“You’re alone.”

“No one knows your name.”

It’s all a trick. A lie disguised as truth designed to trap its victims in a pit of hopelessness and loneliness.

But here’s what’s true: Jesus knows every name.

He knows every name, and He values those to whom they belong. He loves each heart personally, deeply, intimately, fiercely. He died for every name and rose again so that every name might be freed from sin.

Individuals in the masses are not lost on Jesus. He sees everyone, and he calls people by name.

“As for me, this is my covenant with you: You will be the father of many nations. No longer will you be called Abram; your name will be Abraham, for I have made you a father of many nations.”

-Genesis 17:4-5

“Simon Peter answered, ‘You are the Christ, the Son of the living God.’ And Jesus said to him, ‘Blessed are you, Simon Barjona, because flesh and blood did not reveal this to you, but My Father who is in heaven. I also say to you that you are Peter, and upon this rock I will build my church; and the gates of Hades will not overpower it.’”

-Matthew 16:16-18

“He asked her, ‘Woman, why are you crying?’ Thinking he was the gardener, she said, ‘Sir, if you have carried him away, tell me where you have put him, and I will get him.’ Jesus said to her, ‘Mary.’ She turned toward him and cried out in Aramaic, ‘Rabboni!’ (which means “Teacher”).”

-John 20:15-16

“Then Jesus shouted, ‘Lazarus, come out!’ The dead man came out, his hands and feet wrapped with strips of linen, and a cloth around his face. Jesus said to them, ‘Take off the grave clothes and let him go.’”

-John 11:43-44

Names are important to Jesus.

Part IV

There are ­­704,352 people in Seattle, WA.

Jesus knows every one of them. Personally. Intimately. He looks on each face with great compassion and love. He formed them. They are His creation, after all.

And one by one, He is introducing them to Stuart and Lisa.

They know the importance of names.

They understand the value in valuing someone else. They know what it means to be loved deeply by the One who gives worth and identity to His creation.

They are in Seattle, far from home and familiarity, because He called them there.

By name.

And every time the Bells call out to a new friend, every time they remember a hometown or a favorite coffee haunt, every time they lock eyes with hurting hearts and call them by name, a thread in the enemy’s cord of lies is severed.

“You are valuable.”

I notice you.”

“The Savior of the world came to rescue you.”

“You are loved.”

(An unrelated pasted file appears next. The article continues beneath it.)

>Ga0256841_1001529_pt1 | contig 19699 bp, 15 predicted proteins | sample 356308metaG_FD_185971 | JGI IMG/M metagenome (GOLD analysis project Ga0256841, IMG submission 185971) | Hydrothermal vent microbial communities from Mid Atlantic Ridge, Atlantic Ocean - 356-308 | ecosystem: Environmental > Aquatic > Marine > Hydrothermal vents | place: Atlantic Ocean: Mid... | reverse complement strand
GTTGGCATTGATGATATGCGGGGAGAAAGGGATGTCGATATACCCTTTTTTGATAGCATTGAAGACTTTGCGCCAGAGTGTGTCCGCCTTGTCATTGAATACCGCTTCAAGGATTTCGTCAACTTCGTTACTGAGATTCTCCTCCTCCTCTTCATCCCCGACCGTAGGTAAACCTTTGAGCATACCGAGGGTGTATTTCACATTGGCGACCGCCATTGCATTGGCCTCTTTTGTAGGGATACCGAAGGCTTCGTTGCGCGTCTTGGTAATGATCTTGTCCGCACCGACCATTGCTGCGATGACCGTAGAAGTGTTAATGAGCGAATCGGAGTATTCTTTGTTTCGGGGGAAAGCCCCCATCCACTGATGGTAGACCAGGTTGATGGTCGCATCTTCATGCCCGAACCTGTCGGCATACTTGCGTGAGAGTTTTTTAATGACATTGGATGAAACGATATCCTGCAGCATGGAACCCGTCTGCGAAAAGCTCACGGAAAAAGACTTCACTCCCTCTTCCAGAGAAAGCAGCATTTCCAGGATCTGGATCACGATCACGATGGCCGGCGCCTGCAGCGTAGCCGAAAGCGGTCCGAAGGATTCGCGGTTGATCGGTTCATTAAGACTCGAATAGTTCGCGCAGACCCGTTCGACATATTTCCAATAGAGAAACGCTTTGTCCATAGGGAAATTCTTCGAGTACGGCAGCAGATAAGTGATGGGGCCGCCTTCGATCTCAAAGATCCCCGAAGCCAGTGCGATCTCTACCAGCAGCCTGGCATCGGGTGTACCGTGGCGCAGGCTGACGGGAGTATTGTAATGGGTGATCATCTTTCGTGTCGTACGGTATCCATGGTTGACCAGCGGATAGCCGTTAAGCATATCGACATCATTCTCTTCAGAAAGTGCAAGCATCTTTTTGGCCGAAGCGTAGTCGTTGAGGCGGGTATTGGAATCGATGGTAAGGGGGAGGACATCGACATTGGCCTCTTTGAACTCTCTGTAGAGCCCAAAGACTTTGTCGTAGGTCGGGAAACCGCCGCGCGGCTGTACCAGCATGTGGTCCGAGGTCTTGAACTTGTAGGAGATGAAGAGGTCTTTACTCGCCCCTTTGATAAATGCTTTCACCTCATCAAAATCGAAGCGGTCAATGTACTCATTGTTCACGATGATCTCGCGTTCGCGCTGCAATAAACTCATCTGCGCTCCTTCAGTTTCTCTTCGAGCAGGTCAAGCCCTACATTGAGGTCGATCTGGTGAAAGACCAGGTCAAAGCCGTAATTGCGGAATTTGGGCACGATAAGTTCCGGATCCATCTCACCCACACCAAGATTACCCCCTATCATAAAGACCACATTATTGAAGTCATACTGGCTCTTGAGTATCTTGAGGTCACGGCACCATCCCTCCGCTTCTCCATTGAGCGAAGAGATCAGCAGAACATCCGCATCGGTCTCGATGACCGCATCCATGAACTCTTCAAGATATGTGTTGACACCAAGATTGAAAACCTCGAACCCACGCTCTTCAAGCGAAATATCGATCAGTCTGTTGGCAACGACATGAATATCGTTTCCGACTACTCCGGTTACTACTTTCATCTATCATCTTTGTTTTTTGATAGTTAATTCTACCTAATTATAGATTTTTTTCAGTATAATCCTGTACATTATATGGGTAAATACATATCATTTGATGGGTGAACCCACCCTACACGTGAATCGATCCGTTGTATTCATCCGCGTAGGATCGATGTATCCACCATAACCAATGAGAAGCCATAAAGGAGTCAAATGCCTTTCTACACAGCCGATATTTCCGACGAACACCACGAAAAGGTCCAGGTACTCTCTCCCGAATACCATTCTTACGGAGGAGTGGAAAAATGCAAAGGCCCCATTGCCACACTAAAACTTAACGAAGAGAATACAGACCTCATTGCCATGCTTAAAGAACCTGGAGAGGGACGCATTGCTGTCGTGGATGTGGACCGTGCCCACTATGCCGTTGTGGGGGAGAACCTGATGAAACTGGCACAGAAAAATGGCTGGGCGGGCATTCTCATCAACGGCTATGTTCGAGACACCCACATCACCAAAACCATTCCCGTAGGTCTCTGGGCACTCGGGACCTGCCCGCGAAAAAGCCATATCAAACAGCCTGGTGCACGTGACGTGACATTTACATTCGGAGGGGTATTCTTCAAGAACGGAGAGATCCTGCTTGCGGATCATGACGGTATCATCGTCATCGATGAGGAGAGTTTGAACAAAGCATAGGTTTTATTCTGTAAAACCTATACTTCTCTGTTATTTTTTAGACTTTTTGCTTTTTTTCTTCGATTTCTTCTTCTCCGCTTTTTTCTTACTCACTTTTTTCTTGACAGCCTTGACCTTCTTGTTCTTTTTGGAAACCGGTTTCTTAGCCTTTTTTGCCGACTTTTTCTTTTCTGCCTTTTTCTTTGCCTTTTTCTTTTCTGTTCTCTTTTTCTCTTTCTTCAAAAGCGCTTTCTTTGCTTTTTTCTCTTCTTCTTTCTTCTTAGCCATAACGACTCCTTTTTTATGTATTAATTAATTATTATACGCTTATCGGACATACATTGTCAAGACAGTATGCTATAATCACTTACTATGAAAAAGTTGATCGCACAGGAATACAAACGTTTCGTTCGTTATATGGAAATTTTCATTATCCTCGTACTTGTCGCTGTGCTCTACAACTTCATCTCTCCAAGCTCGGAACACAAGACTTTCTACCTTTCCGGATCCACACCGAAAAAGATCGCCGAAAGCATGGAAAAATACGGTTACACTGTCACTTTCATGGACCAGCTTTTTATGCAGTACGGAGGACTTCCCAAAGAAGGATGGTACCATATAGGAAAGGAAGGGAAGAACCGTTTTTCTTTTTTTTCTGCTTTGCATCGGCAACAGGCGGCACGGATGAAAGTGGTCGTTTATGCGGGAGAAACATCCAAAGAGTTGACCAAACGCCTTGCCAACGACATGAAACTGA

“You are not alone.”

I know your name.”

Jesus sees you and loves you.”

“The Creator of all the world knows you and calls you by name.”

Part V

There are ­­704,352 people in Seattle, WA and this Sunday, seven of them met in a conference room downtown for Stuart and Lisa’s very first worship service.

The Lord is not just calling Stuart and Lisa to plant a church, but to be the church. From the moment they heard the call, and every moment since, they have been all in. Every time they leave the house, they bow their heads at the door and ask the Lord to guide their steps and orchestrate their encounters and conversations. They pause in front of buildings with “For Lease” signs in the window and ask the Lord to open their eyes for plant locations. Out loud, without making a show or drawing attention to themselves, they speak to the Lord like He is standing with them, shoulder to shoulder in the crowd. And streams of people bustle past, moving unknowingly under the sound of intercession.

Intercession on their behalf.

Stuart and Lisa have a heart for downtown Seattle, but they know no calling can be answered without prayer. It is the foundation of their ministry. And they asked me to ask you for it.

If you’re reading this and would like to support the Bell’s ministry, please consider committing to pray for them faithfully and intentionally. If you feel led to give financially, you can do so by following this link >> http://nwbaptistplanting.com/give. Simply create an account, click “Make A Donation,” and select “Pike Place Church” to give.

The Lord is moving in downtown Seattle. He is calling hearts that are far from Him–calling them to draw near and be filled. And He is calling Stuart and Lisa and the believers who met in that conference room this Sunday, to be His hands and feet. To look on the faces of 704,352 people with the love and compassion of Jesus. To take the lost around them to the foot of the cross so they can find hope. So they can find peace. So they can find redemption.